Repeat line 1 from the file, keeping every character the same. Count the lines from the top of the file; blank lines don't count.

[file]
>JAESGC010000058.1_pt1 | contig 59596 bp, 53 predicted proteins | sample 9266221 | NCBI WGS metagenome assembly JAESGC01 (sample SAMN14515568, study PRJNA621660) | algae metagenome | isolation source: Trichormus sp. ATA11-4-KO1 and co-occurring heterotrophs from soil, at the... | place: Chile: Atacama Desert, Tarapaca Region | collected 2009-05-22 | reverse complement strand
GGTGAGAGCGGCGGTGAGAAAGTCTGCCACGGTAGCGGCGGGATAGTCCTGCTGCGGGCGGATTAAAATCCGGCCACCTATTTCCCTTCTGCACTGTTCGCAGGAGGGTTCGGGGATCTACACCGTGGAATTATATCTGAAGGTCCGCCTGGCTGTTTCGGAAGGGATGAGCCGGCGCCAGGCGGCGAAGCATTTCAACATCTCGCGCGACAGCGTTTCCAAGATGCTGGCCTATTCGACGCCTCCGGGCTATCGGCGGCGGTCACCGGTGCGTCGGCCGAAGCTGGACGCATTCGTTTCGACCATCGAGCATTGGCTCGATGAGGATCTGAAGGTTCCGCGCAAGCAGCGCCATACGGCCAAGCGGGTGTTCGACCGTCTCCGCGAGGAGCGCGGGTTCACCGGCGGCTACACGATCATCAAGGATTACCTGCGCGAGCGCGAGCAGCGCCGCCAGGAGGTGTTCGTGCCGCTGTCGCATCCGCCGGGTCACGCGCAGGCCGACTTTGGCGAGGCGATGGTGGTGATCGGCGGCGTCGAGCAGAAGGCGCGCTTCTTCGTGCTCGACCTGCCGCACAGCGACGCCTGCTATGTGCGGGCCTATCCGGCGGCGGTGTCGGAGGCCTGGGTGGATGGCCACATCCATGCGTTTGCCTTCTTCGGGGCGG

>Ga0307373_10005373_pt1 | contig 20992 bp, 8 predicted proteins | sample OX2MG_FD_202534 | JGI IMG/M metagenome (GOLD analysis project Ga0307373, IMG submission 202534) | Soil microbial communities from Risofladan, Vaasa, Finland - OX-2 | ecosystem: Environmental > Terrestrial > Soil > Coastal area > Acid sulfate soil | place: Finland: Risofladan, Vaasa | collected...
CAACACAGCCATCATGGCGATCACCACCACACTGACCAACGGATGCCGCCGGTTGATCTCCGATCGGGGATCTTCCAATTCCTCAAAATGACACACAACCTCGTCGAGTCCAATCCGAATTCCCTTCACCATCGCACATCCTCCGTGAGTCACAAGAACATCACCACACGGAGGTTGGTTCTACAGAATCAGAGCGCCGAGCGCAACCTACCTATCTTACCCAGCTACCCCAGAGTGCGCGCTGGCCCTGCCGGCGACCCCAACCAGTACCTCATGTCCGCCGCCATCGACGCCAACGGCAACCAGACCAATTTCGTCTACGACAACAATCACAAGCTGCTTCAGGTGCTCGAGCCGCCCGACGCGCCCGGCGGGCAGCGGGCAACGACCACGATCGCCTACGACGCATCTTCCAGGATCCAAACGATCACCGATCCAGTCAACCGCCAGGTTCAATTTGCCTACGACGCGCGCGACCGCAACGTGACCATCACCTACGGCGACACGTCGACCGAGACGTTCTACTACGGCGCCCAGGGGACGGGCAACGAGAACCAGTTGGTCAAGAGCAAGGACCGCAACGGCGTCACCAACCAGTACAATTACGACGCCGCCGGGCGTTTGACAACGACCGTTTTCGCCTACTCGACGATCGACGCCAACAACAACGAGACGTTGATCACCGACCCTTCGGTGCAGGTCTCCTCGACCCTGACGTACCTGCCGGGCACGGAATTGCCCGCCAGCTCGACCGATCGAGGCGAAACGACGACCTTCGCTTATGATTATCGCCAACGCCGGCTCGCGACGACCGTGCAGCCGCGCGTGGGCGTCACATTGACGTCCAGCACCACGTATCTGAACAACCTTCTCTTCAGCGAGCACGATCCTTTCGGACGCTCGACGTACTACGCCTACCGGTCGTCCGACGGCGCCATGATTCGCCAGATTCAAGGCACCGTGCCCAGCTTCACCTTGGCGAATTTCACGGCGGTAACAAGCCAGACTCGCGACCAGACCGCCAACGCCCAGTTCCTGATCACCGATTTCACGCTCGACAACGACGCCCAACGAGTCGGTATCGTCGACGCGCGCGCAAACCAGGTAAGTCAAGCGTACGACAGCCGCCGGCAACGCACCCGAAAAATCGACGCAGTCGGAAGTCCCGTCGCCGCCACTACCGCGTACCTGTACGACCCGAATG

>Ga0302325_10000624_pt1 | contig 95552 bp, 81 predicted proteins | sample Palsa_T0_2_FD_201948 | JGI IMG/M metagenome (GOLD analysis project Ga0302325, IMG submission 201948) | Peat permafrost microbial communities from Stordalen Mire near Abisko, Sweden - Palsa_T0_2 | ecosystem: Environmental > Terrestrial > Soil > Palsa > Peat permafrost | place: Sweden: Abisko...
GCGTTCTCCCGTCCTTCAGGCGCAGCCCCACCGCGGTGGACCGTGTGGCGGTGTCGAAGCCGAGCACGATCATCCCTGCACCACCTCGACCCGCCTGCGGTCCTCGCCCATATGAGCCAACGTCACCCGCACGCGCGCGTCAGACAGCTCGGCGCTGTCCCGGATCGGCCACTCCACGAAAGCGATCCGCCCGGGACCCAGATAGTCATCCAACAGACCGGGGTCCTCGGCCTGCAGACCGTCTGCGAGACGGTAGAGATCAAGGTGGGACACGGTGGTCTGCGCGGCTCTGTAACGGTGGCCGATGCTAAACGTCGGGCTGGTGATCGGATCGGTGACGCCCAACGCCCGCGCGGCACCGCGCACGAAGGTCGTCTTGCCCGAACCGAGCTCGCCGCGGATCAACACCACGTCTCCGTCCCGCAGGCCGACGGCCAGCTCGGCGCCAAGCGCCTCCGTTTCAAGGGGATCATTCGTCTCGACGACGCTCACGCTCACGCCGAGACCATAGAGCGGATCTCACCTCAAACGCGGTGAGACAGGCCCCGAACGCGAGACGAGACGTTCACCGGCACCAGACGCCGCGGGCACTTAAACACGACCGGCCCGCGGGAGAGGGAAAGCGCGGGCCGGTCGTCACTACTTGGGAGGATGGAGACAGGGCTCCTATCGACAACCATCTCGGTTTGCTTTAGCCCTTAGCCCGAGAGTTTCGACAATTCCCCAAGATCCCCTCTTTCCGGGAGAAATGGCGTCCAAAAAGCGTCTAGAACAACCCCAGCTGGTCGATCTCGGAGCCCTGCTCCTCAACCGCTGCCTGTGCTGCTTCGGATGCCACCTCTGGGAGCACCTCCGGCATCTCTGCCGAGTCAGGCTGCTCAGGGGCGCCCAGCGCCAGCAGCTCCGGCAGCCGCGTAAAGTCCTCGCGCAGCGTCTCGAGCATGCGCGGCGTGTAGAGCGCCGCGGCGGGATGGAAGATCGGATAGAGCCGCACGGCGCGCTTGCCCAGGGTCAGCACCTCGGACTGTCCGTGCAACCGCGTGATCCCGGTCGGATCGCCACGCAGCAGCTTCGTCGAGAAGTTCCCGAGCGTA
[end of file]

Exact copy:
>JAESGC010000058.1_pt1 | contig 59596 bp, 53 predicted proteins | sample 9266221 | NCBI WGS metagenome assembly JAESGC01 (sample SAMN14515568, study PRJNA621660) | algae metagenome | isolation source: Trichormus sp. ATA11-4-KO1 and co-occurring heterotrophs from soil, at the... | place: Chile: Atacama Desert, Tarapaca Region | collected 2009-05-22 | reverse complement strand